Even nosebands applied using the “two-finger rule” can apply significant pressure to the frontal nasal plane of horses while being ridden, fresh research suggests.
Initial findings in the preliminary study raise equine welfare concerns when it comes to using nosebands with restrictive designs meant to prevent the horse from opening its mouth.
Jayne Peters, from Bishop Burton College in England, and her research team investigated three different noseband designs and their effect on rein tension and the force being exerted on the frontal nasal plane of ridden horses.
Of the three nosebands tested, the flash and drop nosebands showed significantly higher pressure on the front of the horse’s nose when compared to a cavesson type. The flash created the highest pressure.
Peters says initial findings suggests that the common perception that restrictive noseband designs allow a lighter rein aid may be inaccurate and warrant further investigation.
The findings revealed no significant change in rein tension when comparing the three nosebands, delegates to the recent International Society for Equitation Science (ISES) conference in Canada were told.
Rein tension in the study was measured using a Telerein tension gauge. A Pliance pressure system determined the amount of pressure caused by each noseband on the front of the horse’s nose.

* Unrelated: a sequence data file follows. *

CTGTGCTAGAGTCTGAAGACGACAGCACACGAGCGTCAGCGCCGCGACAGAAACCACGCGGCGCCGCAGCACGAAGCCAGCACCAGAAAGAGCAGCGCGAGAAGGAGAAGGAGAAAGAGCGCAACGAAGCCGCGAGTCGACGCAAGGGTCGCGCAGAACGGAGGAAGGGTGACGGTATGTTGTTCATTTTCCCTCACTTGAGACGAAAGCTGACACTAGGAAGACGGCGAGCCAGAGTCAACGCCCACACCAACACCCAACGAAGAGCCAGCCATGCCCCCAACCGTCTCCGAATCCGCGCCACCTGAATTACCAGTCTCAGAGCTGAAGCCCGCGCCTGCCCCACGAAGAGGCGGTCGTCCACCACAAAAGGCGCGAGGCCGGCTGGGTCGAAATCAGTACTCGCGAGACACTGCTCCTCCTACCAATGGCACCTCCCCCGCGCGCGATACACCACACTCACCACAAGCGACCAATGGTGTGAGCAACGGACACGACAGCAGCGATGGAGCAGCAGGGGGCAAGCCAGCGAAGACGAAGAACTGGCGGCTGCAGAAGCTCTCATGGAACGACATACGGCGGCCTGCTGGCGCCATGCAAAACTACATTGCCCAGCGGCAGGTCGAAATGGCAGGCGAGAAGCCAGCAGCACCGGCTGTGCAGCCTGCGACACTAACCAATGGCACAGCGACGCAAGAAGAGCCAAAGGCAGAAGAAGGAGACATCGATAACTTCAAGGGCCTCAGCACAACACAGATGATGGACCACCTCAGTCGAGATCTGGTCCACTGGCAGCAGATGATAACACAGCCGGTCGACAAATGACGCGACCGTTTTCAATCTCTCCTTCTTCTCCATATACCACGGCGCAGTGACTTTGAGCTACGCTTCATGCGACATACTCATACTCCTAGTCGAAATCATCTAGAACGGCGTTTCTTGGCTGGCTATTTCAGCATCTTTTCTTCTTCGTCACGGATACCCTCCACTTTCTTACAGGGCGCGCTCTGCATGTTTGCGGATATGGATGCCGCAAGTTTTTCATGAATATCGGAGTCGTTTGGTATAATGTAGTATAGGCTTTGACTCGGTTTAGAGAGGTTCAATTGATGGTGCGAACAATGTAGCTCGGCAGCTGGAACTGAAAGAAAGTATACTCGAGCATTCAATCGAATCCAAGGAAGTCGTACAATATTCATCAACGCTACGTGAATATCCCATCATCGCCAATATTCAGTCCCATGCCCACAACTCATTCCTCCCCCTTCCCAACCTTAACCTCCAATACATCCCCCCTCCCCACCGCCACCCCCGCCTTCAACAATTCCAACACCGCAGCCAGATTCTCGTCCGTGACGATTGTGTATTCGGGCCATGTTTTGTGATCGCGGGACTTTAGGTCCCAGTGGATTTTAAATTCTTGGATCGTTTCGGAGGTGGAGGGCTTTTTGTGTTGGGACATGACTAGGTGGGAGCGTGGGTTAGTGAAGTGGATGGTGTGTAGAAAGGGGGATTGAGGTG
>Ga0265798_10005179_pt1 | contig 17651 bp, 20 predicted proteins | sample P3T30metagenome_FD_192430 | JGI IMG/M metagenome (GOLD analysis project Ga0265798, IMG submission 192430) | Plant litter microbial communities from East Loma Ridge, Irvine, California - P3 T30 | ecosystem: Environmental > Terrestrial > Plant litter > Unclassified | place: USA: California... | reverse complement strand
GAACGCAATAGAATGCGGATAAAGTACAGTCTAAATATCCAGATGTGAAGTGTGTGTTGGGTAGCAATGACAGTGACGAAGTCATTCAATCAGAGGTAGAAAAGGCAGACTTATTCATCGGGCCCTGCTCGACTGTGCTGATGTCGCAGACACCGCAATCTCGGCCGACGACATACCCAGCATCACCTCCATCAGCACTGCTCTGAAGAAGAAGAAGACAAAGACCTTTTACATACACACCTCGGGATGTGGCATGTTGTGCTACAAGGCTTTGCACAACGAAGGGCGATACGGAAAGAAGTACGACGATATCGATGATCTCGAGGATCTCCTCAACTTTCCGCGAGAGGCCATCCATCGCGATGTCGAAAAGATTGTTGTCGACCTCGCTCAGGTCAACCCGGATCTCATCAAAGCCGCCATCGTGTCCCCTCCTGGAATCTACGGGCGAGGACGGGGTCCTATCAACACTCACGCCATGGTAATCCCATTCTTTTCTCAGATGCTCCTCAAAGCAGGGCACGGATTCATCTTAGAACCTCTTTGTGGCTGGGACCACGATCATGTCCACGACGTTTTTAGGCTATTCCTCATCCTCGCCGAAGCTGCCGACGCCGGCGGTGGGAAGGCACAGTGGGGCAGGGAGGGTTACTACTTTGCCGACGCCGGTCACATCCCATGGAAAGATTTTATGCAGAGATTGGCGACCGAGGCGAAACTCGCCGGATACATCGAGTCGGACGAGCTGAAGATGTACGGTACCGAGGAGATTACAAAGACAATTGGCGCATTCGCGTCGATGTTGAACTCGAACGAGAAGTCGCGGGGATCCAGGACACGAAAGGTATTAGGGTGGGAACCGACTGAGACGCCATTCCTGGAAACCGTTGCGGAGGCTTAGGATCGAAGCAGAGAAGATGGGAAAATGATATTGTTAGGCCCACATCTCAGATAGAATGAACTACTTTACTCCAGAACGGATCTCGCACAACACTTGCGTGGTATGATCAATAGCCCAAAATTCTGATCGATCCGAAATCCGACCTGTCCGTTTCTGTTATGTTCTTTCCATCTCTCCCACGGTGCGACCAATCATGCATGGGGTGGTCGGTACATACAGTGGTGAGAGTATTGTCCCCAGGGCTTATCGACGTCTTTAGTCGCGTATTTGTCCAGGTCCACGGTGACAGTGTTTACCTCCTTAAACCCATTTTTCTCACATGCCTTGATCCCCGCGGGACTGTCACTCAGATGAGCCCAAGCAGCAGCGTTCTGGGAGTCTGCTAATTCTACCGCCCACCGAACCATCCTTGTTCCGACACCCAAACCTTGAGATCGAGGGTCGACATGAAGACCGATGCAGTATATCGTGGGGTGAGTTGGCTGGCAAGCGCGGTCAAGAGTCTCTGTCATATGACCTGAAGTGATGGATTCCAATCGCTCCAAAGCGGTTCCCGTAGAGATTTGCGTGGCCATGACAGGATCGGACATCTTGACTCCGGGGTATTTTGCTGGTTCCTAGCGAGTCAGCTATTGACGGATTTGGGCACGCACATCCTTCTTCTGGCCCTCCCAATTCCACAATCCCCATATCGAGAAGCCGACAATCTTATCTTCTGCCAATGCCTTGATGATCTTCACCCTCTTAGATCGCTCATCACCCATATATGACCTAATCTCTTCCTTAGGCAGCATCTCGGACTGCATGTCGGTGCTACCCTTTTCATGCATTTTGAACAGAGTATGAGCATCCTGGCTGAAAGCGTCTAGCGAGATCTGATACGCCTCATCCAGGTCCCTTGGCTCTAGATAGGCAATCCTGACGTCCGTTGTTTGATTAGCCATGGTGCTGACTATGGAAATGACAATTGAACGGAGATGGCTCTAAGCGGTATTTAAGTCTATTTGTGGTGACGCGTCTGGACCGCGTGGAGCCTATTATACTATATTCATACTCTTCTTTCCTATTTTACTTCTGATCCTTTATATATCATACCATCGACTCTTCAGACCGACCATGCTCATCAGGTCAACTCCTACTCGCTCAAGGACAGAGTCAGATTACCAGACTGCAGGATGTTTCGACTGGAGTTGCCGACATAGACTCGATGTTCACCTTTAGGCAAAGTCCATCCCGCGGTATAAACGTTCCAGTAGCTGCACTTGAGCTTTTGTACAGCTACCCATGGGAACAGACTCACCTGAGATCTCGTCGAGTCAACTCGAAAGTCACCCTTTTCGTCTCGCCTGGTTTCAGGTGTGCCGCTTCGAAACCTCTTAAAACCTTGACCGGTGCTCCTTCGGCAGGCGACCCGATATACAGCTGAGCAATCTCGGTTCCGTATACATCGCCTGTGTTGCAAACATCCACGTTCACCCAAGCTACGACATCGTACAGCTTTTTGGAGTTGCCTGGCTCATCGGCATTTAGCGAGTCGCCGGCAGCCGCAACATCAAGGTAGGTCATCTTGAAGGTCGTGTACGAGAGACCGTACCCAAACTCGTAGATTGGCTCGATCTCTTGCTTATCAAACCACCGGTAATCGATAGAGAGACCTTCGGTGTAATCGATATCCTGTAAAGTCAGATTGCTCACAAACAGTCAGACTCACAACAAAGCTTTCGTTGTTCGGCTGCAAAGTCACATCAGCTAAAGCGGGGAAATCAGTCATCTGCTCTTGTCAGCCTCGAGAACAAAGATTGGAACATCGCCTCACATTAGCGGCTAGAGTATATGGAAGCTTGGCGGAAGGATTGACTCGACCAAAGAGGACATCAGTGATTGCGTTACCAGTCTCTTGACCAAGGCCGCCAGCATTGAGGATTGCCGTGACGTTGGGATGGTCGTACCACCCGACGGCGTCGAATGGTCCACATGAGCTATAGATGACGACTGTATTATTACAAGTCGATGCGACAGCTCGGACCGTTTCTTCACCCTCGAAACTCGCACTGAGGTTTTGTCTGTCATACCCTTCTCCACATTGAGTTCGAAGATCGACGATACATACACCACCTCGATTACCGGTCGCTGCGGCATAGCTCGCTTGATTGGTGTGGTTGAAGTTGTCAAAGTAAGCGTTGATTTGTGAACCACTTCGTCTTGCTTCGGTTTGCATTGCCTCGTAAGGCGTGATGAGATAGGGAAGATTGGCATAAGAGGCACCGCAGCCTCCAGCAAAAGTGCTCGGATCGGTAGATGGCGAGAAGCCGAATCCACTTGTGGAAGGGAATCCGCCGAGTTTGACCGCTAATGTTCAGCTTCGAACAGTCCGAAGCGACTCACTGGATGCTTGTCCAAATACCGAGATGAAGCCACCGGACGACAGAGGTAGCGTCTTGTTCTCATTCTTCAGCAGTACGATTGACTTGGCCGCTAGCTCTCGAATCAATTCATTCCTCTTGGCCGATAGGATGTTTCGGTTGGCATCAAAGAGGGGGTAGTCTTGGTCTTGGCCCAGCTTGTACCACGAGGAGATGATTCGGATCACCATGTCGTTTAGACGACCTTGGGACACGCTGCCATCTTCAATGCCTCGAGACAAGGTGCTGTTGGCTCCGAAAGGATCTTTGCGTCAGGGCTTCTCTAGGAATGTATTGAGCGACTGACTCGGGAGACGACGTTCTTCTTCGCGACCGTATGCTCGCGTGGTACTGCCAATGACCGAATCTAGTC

All horses used in the study were fitted using the “two-finger rule”, checked with an ISES taper gauge for accuracy.
The horses were ridden by their owner, in a snaffle bridle, for all three nosebands.
Welfare questions arise from the findings in terms of the use of restrictive designs meant to prevent the horse from opening its mouth.
With flash nosebands as the most prevalent design seen in international competition (46%), continuing investigation into potentially damaging effects is needed.
ISES council member Kate Fenner agreed with the welfare concerns raised, describing findings from her own study, titled “Restrictive nosebands are a welfare concern as they can inhibit natural oral behaviour and cause stress.”
Internationally renowned researcher and ISES co-founder Paul McGreevy has also studied restrictive nosebands, finding they can cause stress and possible tissue damage.
Peters, in closing her presentation at the conference, encouraged more focus on correct training than equipment.
Currently, investigations reveal that the effect of tack is not yet fully understood. Scientific evidence may lead to industry perceptions being re-evaluated.